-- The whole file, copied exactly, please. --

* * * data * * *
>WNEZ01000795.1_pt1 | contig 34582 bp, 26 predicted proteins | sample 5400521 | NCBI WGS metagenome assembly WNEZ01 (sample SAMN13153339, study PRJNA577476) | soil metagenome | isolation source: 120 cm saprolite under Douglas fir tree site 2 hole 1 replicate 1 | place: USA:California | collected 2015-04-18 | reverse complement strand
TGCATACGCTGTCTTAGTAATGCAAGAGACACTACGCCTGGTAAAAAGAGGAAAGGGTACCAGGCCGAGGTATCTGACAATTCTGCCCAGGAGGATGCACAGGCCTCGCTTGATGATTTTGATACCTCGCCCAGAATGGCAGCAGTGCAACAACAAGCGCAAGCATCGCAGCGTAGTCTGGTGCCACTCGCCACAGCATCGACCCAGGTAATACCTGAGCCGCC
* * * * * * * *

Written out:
>WNEZ01000795.1_pt1 | contig 34582 bp, 26 predicted proteins | sample 5400521 | NCBI WGS metagenome assembly WNEZ01 (sample SAMN13153339, study PRJNA577476) | soil metagenome | isolation source: 120 cm saprolite under Douglas fir tree site 2 hole 1 replicate 1 | place: USA:California | collected 2015-04-18 | reverse complement strand
TGCATACGCTGTCTTAGTAATGCAAGAGACACTACGCCTGGTAAAAAGAGGAAAGGGTACCAGGCCGAGGTATCTGACAATTCTGCCCAGGAGGATGCACAGGCCTCGCTTGATGATTTTGATACCTCGCCCAGAATGGCAGCAGTGCAACAACAAGCGCAAGCATCGCAGCGTAGTCTGGTGCCACTCGCCACAGCATCGACCCAGGTAATACCTGAGCCGCC